A Thing Called Hope

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Between the pain and the chaos of divorce, hope has been a difficult thing sometimes. I think I have it in hand, but if flies away, leaving me alone. It flutters just out of reach on those hard days.

That is when I remember all of the loss of the past year, all of the endings. So much that it feels like my life will break in two.

Indeed it has, with part of my heart going with my husband. I truly understand now the meaning of “one flesh” and the heartbreak that divorce leaves behind. There will always be that emptiness in my life, one that can’t be filled with activities or fun.

Am I still entirely me? I don’t know.

But I know that I must continue, must keep moving forward with my life. Hope is still here, and it is time for some beginnings. Something good.

As Katie Davis Majors says in Daring to Hope: Finding God’s Goodness in the Broken and the Beautiful,

“Dreams die and seasons end and terrible, unspeakable things happen that don’t make much sense, but God is not done with us yet. He uses the bending and the breaking and the dying to prepare the harvest, to prepare more for us. We reach high to the Son and He comes down and pulls us closer.”

Today I reached high. I was baptized, fully immersed and washed clean. A new beginning after so many, many endings.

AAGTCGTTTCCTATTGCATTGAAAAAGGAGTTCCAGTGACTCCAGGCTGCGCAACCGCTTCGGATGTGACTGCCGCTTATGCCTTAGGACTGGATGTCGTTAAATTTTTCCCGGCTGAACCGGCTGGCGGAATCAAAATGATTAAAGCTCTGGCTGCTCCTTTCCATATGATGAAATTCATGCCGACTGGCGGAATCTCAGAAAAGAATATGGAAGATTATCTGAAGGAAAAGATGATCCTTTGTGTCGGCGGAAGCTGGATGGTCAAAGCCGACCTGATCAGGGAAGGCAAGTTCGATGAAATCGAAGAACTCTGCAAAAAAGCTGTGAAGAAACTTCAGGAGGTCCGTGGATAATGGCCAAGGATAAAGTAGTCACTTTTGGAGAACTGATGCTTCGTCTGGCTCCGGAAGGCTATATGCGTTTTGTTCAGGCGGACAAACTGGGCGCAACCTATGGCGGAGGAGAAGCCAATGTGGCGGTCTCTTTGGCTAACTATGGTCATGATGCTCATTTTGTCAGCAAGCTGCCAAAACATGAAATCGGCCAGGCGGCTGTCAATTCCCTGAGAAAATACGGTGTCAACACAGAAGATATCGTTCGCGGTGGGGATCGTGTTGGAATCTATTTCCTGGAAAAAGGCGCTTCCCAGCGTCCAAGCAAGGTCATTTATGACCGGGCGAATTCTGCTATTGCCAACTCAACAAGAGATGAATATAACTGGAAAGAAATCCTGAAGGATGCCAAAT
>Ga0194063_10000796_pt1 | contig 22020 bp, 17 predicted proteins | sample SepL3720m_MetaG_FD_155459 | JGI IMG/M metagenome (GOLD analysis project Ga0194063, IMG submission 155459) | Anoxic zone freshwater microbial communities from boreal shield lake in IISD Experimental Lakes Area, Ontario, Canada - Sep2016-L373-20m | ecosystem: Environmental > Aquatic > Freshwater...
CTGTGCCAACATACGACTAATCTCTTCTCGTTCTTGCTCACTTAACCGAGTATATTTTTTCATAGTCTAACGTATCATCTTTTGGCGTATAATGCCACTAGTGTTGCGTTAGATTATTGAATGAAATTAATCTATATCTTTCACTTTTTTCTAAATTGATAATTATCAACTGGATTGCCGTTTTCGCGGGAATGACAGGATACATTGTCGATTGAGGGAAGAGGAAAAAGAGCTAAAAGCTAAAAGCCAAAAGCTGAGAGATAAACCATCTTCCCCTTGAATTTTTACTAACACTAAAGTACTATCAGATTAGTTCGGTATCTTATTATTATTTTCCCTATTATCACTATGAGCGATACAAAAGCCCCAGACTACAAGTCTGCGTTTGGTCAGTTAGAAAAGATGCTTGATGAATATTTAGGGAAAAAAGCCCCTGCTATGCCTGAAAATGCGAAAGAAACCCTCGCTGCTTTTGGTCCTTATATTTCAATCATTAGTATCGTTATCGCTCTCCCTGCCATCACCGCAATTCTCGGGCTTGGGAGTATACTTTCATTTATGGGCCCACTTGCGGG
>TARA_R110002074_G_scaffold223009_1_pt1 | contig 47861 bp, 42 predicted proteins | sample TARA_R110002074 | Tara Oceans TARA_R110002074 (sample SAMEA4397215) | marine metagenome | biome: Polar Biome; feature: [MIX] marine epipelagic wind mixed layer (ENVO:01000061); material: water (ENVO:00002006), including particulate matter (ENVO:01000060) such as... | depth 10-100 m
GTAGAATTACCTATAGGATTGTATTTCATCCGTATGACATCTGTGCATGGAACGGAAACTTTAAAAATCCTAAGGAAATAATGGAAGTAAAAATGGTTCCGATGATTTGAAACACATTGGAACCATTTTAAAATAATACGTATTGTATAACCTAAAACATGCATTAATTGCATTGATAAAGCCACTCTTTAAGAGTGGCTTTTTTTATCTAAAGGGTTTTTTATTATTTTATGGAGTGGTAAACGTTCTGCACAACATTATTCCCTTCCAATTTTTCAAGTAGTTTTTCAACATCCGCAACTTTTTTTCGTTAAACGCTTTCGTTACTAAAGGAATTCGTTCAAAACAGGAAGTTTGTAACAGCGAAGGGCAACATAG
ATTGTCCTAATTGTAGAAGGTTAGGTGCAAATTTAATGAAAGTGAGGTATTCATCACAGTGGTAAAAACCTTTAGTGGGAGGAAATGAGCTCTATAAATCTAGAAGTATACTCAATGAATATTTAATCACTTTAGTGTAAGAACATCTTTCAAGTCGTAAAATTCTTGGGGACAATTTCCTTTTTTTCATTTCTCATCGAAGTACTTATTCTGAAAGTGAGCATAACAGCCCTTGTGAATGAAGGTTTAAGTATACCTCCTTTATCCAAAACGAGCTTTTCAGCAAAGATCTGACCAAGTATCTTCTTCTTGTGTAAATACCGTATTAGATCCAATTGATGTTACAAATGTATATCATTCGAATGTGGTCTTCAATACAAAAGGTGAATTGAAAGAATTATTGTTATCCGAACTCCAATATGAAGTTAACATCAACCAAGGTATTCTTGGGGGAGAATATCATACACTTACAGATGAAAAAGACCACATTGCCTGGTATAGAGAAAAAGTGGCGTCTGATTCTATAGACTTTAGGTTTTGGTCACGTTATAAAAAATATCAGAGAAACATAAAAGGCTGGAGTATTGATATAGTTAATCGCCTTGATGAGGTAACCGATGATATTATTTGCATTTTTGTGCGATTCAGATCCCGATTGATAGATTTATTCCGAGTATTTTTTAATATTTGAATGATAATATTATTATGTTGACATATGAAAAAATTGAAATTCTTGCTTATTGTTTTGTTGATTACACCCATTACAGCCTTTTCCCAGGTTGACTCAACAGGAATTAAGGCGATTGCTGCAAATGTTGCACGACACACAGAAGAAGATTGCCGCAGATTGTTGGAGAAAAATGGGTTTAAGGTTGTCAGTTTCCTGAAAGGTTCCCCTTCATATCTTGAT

I am ready for some good. I still have hope.

 

Breaking Apart

Breaking Apart

It seems like joy continues to race ahead of me, taunting me with its presence in the lives of others. Finishing my cancer treatment was supposed to be a happy time, one of celebrations and new beginnings.

And yet…now a divorce.

The pain of this breaking–both physical and emotional pain–is indescribable. Having prayed and pleaded and discussed and loved, I only have emptiness. The man who once shared my bed and my life is leaving, looking forward to a life without those responsibilities.

I don’t know if I can love again. Perhaps I have missed that chance at happiness, that chance at having a forever partner.

Looking around at what was our home, I remember all of those dreams that we had and wonder what lies ahead. I now face what remains of my middle age alone. The prospect of that loneliness stretching on forever saddens me.

Although some apparently have divorce parties nowadays, I see nothing to celebrate. Marriage is a lifelong commitment–a covenant–and the breaking of our vows will only lead to heartbreak.

It is overwhelming. Somehow, though, I must move forward.

Moving Forward

Moving Forward

Having cancer wasn’t part of my plans. And having cancer a second time?

Fuhgeddaboudit.

Indeed, cancer is like a thief who arrives suddenly, stealing all of the things you hold dear. He then decides to stick around, drinking coffee with you each morning and lying beside you at night. If a bit of goodness comes your way, he’s always ready to snatch it away.